After the 2018 Nobel prize in literature was postponed, following a sexual scandal within the Swedish Academy, the organisation who award the Nobel prize in literature, both the 2018 and 2019 Nobel prizes are set to be awarded this year.
The 2018 award was the first time that the Nobel was withheld since 1949, due to numerous sexual misconduct allegations that resulted in the husband of a member of the Swedish Academy being imprisoned for rape. Jean-Claude Arnault, husband of academy member Katarina Frostenson, was accused of numerous accounts of sexual misconduct before being convicted of rape and sentenced to prison last October. Following the allegations emerging, Swedish Academy made the decision to postpone the 2018 Nobel prize in literature.
The backlash of this scandal saw numerous people within the Academy handing in their resignations, consequently leaving the Academy with less than the required 12 members needed to select the award and announce a winner.
The actual selection process of the winners has been incredibly secretive over the years, with it only being known that 200 nominees are reviewed by the Academy in February, before a shortlist is internally decided in May. The final five authors are then reviewed across the summer period, prior to the final winner being selected. The jury’s reasoning for their choices are only available to the public 50 years after the event, leaving a certain allusiveness around the prestigious award.
However, author Maryse Condé was given what was considered to be ‘alternate Nobel’ last year, the New Academy prize in literature. This one-off award was supposed to fill the space that was caused by the cancellation of the official prize.
Instead of abandoning the 2018 award all together, the decision has been made to present both the 2018 and 2019 award this autumn, ensuring the laureates can still be recognised by this high acclaim.
Many people have been querying the effectiveness of this decision, with some feeling they should have abandoned the award and moved forward, in respect for the sensitivity of the issues from last year.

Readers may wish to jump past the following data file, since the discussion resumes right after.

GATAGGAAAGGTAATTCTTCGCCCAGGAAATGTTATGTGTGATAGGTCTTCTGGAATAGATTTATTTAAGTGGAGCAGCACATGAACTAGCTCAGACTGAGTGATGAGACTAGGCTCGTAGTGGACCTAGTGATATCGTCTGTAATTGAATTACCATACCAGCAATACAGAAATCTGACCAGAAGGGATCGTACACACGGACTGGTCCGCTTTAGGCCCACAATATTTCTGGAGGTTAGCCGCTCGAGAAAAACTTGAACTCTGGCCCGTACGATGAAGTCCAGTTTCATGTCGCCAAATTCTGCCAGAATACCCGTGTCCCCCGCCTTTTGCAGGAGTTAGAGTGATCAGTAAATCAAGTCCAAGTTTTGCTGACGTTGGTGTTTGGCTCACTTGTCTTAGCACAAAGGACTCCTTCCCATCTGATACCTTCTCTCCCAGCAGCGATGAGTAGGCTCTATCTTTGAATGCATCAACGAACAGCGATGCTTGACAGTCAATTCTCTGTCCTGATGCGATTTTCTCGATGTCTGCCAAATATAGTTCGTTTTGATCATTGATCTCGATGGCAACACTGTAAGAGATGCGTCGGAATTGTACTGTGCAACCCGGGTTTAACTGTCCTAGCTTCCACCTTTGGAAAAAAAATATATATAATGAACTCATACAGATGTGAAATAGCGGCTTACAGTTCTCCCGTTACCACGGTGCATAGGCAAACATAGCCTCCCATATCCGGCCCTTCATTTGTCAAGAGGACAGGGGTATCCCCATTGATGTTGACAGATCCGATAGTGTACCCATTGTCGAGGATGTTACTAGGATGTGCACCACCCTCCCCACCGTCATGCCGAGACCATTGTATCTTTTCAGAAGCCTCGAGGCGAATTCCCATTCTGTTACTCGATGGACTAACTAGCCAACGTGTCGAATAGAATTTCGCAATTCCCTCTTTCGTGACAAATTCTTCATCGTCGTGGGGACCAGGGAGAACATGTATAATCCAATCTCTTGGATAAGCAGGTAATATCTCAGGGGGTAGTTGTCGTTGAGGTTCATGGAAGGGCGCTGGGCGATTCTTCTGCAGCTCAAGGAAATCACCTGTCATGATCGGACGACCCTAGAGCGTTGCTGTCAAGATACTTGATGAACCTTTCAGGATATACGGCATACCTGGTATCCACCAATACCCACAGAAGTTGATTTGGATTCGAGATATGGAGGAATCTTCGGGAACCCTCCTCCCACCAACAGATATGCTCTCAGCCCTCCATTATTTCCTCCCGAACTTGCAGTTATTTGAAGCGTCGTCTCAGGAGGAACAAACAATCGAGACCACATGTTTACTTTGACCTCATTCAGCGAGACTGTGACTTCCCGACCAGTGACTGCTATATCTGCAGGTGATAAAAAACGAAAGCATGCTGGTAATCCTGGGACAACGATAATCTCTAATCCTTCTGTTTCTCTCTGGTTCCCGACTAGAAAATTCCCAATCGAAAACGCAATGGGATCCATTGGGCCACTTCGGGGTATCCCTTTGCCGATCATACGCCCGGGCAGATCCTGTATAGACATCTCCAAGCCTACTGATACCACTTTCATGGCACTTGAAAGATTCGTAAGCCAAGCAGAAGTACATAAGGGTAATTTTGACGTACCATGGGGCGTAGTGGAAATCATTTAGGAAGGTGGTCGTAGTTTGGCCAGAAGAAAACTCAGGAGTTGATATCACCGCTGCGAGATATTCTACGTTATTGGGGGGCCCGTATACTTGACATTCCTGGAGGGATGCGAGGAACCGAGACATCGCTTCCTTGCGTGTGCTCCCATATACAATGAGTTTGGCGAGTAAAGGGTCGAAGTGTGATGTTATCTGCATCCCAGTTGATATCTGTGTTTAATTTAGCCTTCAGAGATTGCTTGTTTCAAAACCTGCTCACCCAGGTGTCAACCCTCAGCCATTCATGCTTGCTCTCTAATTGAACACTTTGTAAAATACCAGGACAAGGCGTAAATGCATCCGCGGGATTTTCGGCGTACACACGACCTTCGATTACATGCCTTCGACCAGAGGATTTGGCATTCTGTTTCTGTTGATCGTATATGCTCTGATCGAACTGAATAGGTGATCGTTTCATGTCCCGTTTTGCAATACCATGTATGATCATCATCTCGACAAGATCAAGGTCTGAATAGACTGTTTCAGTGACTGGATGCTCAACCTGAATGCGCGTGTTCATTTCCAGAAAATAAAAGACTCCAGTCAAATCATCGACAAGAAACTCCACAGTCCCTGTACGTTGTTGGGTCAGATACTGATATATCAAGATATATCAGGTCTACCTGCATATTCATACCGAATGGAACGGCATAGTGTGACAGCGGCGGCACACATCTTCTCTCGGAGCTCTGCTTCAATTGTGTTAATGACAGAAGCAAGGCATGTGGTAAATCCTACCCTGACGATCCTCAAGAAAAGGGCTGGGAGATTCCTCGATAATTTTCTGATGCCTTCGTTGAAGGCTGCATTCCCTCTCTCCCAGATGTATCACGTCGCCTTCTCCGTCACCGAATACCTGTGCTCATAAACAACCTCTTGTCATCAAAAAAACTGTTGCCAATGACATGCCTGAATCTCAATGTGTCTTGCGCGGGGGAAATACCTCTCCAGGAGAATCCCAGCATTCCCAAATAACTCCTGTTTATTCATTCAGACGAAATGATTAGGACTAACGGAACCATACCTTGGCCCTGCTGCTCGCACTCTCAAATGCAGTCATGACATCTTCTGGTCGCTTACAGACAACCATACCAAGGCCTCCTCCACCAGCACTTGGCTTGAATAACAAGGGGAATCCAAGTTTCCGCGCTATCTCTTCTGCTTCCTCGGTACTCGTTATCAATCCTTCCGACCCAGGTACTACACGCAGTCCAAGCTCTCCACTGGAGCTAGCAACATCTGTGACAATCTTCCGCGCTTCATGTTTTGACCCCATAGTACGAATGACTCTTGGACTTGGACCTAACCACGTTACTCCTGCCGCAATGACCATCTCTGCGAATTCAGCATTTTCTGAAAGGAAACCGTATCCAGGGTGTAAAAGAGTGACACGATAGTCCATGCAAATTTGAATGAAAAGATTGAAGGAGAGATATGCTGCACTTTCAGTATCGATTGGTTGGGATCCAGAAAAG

The Swedish Academy have previously received criticism for having a closed and selective process for the awards, with the Nobel Foundation themselves critiquing the Academy’s process.
In an attempt to restore trust surrounding the award, The Swedish Academy have made some major structural changes in the way that the Nobel prize winners will be selected. Five external members now taking on the role of helping the Swedish Academy choose the winning Nobel laureates for the foreseeable future. Previously, Academy members were appointed for life and unable to resign, which led to many refusing to attend meetings when decisions were made that were disagreed with. This rule was changed last year by King Carl XVI Gustaf, further showing the Swedish Academy’s attempts to restructure their organisation.
The Nobel Foundation have said that they believe the additional, external voices will add a fresh and new perspective to the jury. In putting in place steps to restore trust in their organisation, The Swedish Academy want the public to believe in it as a prize-awarding organisation going forwards.
The Academy hope to restore trust in their organisation over the next few years, as they attempt to put the events behind them and move forwards to work more successfully in the future.
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